From Paleontology, to Technology, to Pet ? a Labor of Love

Meet Pleo, an extremely popular exhibit at CES. Inspired by one of the most common sauropod dinosaurs of the Late Jurassic period in the western United States, Pleo was designed dimensionally against a fossil of the camarasaurus. Derek Dotson, an electronics engineer and COO at Innvo Labs, spoke with BSN* of his pride and joy, Pleo.

Derek Dotson demos Pleo
Derek Dotson demos Pleo

Remember the lyrics of an old song "It walks, it talks, it crawls on its belly like a reptile." Dinosaurs are reptiles, and Pleo can walk, talk, and respond to human touch ? all thanks to sensors hidden all over its body, under its polymer skin. He has a color cam in his nose for navigation. Dotson tells us "Pleo walks when he is bored, or not being held and petted."

Inside are some 14 motors, 108 gears, 9 PC boards, and 5 processors. They use 32-bit processors for the main body and head that runs the camera. Motor control processors are 8 bit. Each motor gets feedback, they are positional. If a joint is held, Pleo doesn?t fight it, that?s part of the programming. If a child holds a leg for example, when Pleo tries to move, he senses the restriction, and movement of that limb stops. Body parts are ratcheted, clutched. Pleo can absorb the impact of falling or being forced into position by a child. The toy doesn?t break under normal child use, and Dotson claims they have never broken a gear in 100,000 units.

Pleo interacts with his human companions. He moves organically, expresses emotion, explores autonomously, responding to his environment. He has sensors under the chin, at the head, shoulders, butt, and on each leg. The sensor in Pleo?s mouth will clutch a training leaf, or gently play tug of war with an inserted finger. His nose has an infrared sensor for edge detection and communication with another Pleo. Feet sensors tell Pleo when his feet are down, or when he has been picked up. Orientation even tells him when he is upside down. He responds to the environment and especially to humans. Using stereo hearing, Pleo knows where sound is coming from, so he can react to the human voice.

BSN* reporter falls in love with Pleo

Dotson calls Pleo a robotic companion pet. Families with children who have allergies find them a great substitute for a live dog or cat. Apartment dwellers don?t need a cleaning deposit or special permission to keep Pleo. Dotson, speaks lovingly of this charming pet. "He comes out of the box as a hatchling, just out of the egg. He is completely dependent on you. He needs to be held, cuddled, to keep him warm. At first he just sleeps, but the more he is nurtured, he will learn to speak, and move. He learns how to use his legs, and starts to explore his environment similar to how a child develops. Pleo?s personality is dictated by how you treat him." Dotson has a herd of 20 of them at home, each with its own personality. He says "Pleos remember kindness, as well as mistreatment, but they are extremely forgiving." You might say they have a tough skin.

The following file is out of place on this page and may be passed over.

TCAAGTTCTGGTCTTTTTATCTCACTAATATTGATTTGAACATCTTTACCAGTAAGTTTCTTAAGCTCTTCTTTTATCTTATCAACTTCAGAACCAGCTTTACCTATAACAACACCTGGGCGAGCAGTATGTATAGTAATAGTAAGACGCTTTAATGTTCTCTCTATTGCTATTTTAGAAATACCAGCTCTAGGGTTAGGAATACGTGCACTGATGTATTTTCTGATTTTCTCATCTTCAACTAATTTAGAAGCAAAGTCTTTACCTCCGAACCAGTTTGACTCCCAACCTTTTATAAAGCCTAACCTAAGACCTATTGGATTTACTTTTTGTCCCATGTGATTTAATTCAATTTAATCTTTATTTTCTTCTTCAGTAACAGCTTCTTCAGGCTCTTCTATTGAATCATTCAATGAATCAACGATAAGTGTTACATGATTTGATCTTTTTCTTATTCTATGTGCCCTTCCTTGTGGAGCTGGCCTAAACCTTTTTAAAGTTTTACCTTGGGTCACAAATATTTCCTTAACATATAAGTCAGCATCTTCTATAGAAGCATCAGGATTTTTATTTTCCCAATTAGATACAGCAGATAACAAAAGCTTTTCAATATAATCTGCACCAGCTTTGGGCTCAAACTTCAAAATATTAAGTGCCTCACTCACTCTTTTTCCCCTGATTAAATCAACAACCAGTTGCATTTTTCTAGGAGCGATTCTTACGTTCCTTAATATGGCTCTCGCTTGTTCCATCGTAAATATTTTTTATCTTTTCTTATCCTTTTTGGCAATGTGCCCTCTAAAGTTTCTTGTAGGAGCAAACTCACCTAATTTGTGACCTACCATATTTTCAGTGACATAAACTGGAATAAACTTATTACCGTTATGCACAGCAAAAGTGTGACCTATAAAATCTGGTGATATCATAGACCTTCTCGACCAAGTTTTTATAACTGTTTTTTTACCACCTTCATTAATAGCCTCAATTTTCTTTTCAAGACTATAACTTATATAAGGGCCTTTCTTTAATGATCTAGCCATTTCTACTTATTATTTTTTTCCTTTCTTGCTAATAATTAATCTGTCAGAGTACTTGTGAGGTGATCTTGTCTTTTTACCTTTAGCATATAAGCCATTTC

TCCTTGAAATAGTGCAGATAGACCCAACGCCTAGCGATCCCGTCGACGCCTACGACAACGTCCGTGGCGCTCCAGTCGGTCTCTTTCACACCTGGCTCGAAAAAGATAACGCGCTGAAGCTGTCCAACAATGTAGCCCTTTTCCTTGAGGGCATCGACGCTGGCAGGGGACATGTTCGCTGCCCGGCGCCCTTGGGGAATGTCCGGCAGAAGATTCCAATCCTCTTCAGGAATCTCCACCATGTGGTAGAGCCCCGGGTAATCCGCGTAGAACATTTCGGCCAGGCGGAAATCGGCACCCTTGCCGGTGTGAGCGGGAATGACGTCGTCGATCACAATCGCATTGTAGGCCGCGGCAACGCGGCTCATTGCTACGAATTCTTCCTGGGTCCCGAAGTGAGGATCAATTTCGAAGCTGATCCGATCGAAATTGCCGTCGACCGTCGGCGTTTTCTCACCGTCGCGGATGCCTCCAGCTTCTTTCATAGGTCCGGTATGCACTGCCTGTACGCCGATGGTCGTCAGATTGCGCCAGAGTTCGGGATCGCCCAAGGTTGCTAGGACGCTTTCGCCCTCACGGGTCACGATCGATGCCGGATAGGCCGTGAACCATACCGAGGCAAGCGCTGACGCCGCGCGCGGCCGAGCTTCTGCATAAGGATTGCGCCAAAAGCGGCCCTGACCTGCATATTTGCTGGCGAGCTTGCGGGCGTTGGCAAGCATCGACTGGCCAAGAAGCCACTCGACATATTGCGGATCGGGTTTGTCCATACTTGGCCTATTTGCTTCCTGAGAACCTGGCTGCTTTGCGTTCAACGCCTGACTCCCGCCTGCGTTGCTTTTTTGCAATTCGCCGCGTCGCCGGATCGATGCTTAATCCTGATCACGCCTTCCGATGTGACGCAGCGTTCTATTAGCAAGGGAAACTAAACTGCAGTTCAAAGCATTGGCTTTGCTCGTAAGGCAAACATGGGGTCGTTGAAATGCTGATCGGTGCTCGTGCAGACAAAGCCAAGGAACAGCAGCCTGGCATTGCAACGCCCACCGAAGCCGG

Pleo?s skin, or covering, is tough ? something they worked on for four years. Jetta Corporation is the manufacturer of the special formula. The skin was designed for longevity, fit, and flexibility. The pattern was taken from a fossilized piece of skin, but no one knows if a camarasaurus was really green, nor if its eyes were brilliant blue like Pleo?s. Jerry Finney, a dinosaur expert, sculpted Pleo working from the fossilized bones.

Camarasaurus_lentus embedded in original sandstone. 

In its Dinosaur Hall, the Carnegie Museum of Natural History has complete skeletons of two other sauropods besides the camarasaurus: an apatosaurus and a diplodocus. Sauropods were large, quadruped, dinosaurs with bulky bodies, long necks and tails, and tiny heads with small brains. Dotson says: "Pleo was accurate science until ‘cute’ took over. The real thing had a head the size of walnut. The toy is bigger than nature would allow." The camarasaurus couldn?t raise its head if it were the size of the toy?s. At slightly less than 9 pounds, Pleo overall is much smaller than the 59 foot creature that inspired him.

Camarasaurus, discovered in Utah in 1909 by Earl Douglass, is known as a chambered lizard, due to hollowed out chambers in its vertebrae. It was a plant eater, and a subset of Saurischians, the order of lizard-hipped dinosaurs that were probably the ancestors of birds.

Pleo runs off an NiMH rechargeable battery, has a USB port for updating firmware over the internet, and uses a less-than-1GB SD card for downloading personalities off the Innvo website.

What is very interesting is that Pleo is not a product coming from an unproven company. You might find interesting that Pleo and an earlier ultra-successful robotic-type pet, Furby, share a designer, Caleb Chung. Caleb previously worked with Tiger Electronics, now part of Hasbro.

Another company with a strong relationship with Hasbro, Takara out of Japan, was also involved in the creation of Pleo. Chung?s own company, Ugobe, recently had financial difficulties, resulting in Innvo Labs taking Pleo under their wing. Innvo is building their company around Pleo and other LifeForms. They are out to revolutionize robotics and transform inanimate objects into lifelike creatures.

Furbies, in their first three years, sold over 40 million units, and their speaking ability encompassed 24 languages. We don?t know if Pleo, selling at $349 MSR, will match that of Furby, originally priced at only $35 in 1998, nor if the dinosaur?s utterances will be translated into human speech, but Pleo sure wins your heart.